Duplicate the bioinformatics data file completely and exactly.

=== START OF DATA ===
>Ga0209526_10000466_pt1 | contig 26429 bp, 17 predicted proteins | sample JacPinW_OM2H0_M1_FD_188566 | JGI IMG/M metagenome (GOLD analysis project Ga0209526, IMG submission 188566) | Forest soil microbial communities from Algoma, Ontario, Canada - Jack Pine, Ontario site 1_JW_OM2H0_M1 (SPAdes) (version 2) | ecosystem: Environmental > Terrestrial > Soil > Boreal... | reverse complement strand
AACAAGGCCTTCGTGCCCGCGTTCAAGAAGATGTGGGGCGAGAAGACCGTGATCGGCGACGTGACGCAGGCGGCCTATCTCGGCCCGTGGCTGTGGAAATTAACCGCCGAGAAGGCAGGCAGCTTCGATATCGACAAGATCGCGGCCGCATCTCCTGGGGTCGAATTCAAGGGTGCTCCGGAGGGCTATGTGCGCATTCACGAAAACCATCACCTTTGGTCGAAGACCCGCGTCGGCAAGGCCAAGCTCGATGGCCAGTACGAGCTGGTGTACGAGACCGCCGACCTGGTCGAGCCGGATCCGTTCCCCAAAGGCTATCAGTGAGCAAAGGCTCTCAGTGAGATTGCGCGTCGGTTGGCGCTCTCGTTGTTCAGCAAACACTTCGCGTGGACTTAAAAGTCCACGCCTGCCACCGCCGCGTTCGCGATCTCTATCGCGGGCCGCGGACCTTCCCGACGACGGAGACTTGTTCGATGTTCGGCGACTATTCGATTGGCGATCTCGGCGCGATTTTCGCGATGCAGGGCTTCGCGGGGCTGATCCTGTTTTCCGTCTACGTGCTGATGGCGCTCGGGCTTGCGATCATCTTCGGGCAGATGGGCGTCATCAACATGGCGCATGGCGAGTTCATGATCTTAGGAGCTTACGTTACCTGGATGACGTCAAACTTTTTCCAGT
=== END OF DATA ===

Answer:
>Ga0209526_10000466_pt1 | contig 26429 bp, 17 predicted proteins | sample JacPinW_OM2H0_M1_FD_188566 | JGI IMG/M metagenome (GOLD analysis project Ga0209526, IMG submission 188566) | Forest soil microbial communities from Algoma, Ontario, Canada - Jack Pine, Ontario site 1_JW_OM2H0_M1 (SPAdes) (version 2) | ecosystem: Environmental > Terrestrial > Soil > Boreal... | reverse complement strand
AACAAGGCCTTCGTGCCCGCGTTCAAGAAGATGTGGGGCGAGAAGACCGTGATCGGCGACGTGACGCAGGCGGCCTATCTCGGCCCGTGGCTGTGGAAATTAACCGCCGAGAAGGCAGGCAGCTTCGATATCGACAAGATCGCGGCCGCATCTCCTGGGGTCGAATTCAAGGGTGCTCCGGAGGGCTATGTGCGCATTCACGAAAACCATCACCTTTGGTCGAAGACCCGCGTCGGCAAGGCCAAGCTCGATGGCCAGTACGAGCTGGTGTACGAGACCGCCGACCTGGTCGAGCCGGATCCGTTCCCCAAAGGCTATCAGTGAGCAAAGGCTCTCAGTGAGATTGCGCGTCGGTTGGCGCTCTCGTTGTTCAGCAAACACTTCGCGTGGACTTAAAAGTCCACGCCTGCCACCGCCGCGTTCGCGATCTCTATCGCGGGCCGCGGACCTTCCCGACGACGGAGACTTGTTCGATGTTCGGCGACTATTCGATTGGCGATCTCGGCGCGATTTTCGCGATGCAGGGCTTCGCGGGGCTGATCCTGTTTTCCGTCTACGTGCTGATGGCGCTCGGGCTTGCGATCATCTTCGGGCAGATGGGCGTCATCAACATGGCGCATGGCGAGTTCATGATCTTAGGAGCTTACGTTACCTGGATGACGTCAAACTTTTTCCAGT